• In 409 A.D, the vandals and other Germanic tribes invaded Hispania.
• Then, the visigoths crossed the Pyrenees into Hispania, and settled in the
centre of the peninsula, where they established a kingdom. Toledo
became their capital.
• Later, they conquered the territories occupied by other Germanic tribes,
such as the Suevs.
• Finally, they extended Visigothic rule over
the entire peninsula.
THE VISIGOTHIC KINGDOM
• Initially,the peninsula was controlledby both the Visigoths and
the Suevs, who inhabitated the north-west.
• The Visigothic kingdom was ruled by a king. One of the most
important kings, Leovigild, made Toledo the capital of the
kingdom and conquered the Suevs.
• The Visigothic kingdom lasted until 711 A.D, when Roderic, the
last Visigothic king, was defeated by the Muslims.
• The Visigoths unified their new kingdom by changing:
a. their own language
• They became Christians and based their laws on Roman laws.
• They also adopted the Hispano-Roman culture.
• The Visigoths lived in villages. They didn’t build cities like the Romans. Instead,
they used the land for agriculture, livestock farming and pastures.
• They were expert metalworkers. They made jewellery with gold, silver and
• They built small stone churches.
• The Visigothic kingdom ended after the Muslim invasion in 711 A.D.
• In 711 A.D, a small army of Muslims from northern Africa invaded
Visigothic Spain. In only 7 years, they conquered most of the peninsula
and the Balearic Islands. This territory was called Al Andalus, and its
capital was Cordoba.
• Al Andalus became a province of the Muslim Empire and was goberned
by the caliph of Damascus in Asia. The Muslims brought their customs,
laws and religion to Al Andalus. Their religion was Islam.
• Many Muslims lived in cities, and worked as merchants and craftsmen.
• Christians continued to live in the north of the peninsula. Their highest
authority was the king, and their religion was Christianity. Most Christians
lived in the countryside and were farmers.
• For almost 8 hundred years, the centre and south of the peninsula were
Muslim. They built cities, protected by walls, on hills. They built palaces,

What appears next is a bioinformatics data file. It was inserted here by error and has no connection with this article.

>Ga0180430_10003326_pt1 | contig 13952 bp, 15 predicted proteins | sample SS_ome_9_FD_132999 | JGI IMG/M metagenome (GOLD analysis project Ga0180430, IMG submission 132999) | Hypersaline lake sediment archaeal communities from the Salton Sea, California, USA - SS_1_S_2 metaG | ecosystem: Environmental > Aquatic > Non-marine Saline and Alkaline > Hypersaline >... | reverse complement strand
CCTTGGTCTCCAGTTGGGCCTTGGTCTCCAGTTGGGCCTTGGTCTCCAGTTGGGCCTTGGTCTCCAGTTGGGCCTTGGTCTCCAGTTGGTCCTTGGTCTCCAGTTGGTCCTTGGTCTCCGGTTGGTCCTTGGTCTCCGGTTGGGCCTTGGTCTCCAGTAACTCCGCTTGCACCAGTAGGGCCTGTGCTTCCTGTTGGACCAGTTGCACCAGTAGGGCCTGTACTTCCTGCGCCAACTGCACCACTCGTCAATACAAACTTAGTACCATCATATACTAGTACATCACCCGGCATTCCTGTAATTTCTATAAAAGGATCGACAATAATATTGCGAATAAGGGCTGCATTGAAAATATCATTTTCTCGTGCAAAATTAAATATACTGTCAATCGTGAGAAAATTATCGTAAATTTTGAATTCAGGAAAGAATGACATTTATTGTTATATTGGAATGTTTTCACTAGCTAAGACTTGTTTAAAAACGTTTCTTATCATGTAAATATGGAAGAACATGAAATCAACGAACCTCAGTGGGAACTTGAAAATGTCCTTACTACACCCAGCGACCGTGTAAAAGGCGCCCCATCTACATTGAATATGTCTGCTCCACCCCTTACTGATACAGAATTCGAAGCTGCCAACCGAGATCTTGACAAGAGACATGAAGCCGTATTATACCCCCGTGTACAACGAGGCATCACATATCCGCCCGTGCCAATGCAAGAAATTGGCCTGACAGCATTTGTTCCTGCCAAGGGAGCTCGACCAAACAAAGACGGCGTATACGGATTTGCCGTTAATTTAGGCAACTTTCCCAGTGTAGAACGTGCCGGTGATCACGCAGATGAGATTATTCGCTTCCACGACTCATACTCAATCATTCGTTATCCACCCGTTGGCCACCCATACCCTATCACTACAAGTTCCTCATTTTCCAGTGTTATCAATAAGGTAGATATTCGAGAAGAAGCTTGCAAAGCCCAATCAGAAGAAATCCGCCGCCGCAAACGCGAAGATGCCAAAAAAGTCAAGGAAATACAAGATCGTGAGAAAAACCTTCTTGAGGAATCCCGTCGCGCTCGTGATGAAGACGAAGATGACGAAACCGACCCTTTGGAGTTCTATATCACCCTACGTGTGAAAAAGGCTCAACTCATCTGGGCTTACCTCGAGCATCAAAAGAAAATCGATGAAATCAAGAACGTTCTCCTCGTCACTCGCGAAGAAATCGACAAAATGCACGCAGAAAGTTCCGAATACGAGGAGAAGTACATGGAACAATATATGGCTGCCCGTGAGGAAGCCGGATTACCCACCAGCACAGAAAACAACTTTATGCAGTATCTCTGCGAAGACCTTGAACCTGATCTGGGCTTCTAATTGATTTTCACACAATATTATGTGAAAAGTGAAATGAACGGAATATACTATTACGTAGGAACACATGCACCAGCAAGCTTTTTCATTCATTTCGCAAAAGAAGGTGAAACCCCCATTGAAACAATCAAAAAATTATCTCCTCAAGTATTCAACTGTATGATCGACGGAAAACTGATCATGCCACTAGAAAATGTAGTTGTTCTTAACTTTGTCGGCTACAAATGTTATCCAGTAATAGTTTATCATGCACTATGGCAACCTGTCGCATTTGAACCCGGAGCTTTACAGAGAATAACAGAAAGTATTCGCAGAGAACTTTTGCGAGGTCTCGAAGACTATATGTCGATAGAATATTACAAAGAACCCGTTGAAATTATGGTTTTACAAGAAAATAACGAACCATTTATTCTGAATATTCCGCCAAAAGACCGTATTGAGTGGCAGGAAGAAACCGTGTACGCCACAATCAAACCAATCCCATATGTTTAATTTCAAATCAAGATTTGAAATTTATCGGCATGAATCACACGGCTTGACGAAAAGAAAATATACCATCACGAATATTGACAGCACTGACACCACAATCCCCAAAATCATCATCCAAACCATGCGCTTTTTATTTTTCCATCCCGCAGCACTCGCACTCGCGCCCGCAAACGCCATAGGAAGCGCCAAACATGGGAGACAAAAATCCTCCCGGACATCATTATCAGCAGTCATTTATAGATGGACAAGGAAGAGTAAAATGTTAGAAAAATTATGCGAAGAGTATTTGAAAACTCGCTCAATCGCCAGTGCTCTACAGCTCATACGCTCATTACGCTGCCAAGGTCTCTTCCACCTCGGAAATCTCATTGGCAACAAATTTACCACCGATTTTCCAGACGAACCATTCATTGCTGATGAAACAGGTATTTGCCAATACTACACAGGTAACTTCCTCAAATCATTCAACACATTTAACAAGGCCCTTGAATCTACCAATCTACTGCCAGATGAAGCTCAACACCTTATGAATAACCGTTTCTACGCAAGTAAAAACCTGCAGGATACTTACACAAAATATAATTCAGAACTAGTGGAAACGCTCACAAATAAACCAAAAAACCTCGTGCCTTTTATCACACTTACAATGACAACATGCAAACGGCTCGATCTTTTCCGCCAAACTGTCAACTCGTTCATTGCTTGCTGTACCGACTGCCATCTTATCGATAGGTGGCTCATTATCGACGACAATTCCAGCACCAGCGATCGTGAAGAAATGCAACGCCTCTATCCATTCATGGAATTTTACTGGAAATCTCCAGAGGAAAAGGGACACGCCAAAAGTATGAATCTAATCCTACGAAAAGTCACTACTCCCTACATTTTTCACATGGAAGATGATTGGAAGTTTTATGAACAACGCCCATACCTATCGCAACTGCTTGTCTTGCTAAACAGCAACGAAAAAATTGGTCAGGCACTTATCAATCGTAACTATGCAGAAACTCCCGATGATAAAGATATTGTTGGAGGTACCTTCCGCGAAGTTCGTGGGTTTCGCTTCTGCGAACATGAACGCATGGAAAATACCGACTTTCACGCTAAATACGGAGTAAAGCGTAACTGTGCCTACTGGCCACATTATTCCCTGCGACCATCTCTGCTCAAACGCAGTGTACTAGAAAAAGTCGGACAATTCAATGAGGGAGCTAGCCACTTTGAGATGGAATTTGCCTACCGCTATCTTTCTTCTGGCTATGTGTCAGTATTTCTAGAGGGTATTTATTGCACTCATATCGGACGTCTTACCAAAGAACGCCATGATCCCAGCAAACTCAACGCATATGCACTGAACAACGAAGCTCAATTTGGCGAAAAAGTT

such as the Aljaferia in Zaragoza. They also built mosques, such as the
Great Mosque of Cordoba, to practise their religion.
• The most important Muslim city was Cordoba, the capital of Al Andalus.
THE EMIRATE AND CALIPHATE OF CORDOBA
• In 756 A.D, Abd ar-Rahman I established Al Andalus as an independent province
• Al Andalus became a caliphate under Abd ar Rahman III. It lasted until 1031 A.D.
During this period, Al Andalus was
divided into smaller kingdoms called
taifas. The taifas fought among
themselves and this helped the
Christian kingdoms to gain territory.
New groups of Muslims came from
Africa to reunite the taifas. However,
in 1212 the Christians defeated the
Muslims at the Battle of Las Navas de
Tolosa. In 1492 the Catholic Monarchs
conquered the only remaining Muslim
kingdom, the kingdom of Granada.
SOCIETY AND CULTURAL HERITAGE
• Al Andalus society was formed by Muslims, Christians and Jews.
• It had great scientists, such as doctors, mathematicians and geographers.
Its mathematicians created the system of numbers we use today.
• The Muslims made great contributions to society, such as new crops, for
example, rice; instruments, like the compass; and irrigation systems.
THE CHRISTIAN KINGDOMS
• Around the year 1000, while Al Andalus weakened by theit lack of unity, the Christian kingdoms
expanded and form alliances. Their populations grew and their cities became prosperous.
• The Christian Reconquest is the long period of expansion of the Christian kingdoms. It was
completed in 1492, when the Catholic Monarchs conquered Granada.
• By around 1230, there were four large kingdoms in the Christian territory:
the Kingdom of Portugal, which declared its
independence from the Kingdom of Leon.
the kingdom of Navarre, which included
Navarre and part of La Rioja.
the Crown of Aragon, which was formed by the
Catalonian Counties, the Kingdom of Aragon,
Valencia and Majorca.
The Crown of Castille, which included the
Kingdom of Leon. It later included part of
● In 1479, Isabella I of Castile married Ferdinand II
of Aragon, and the Crowns of Castile and Aragon
were united. In 1492, the Catholic Monarchs
Medieval society consisted of
three groups of people:
• The nobles were very rich, and
• The clergy were a group
formed by monks, bishops and
• Most people were peasants,
and most of them cultivated
the land for the nobles.
In the 12th century:
• The first universities , such as the
University of Salamanca, were founded.
• Churches and monasteries were built in
Romanesque style. They had thick walls
and small windows.
After the 13th century:
• Palaces and cathedrals were built in
Gothic style. They had pointed arches
and large stained-glass windows.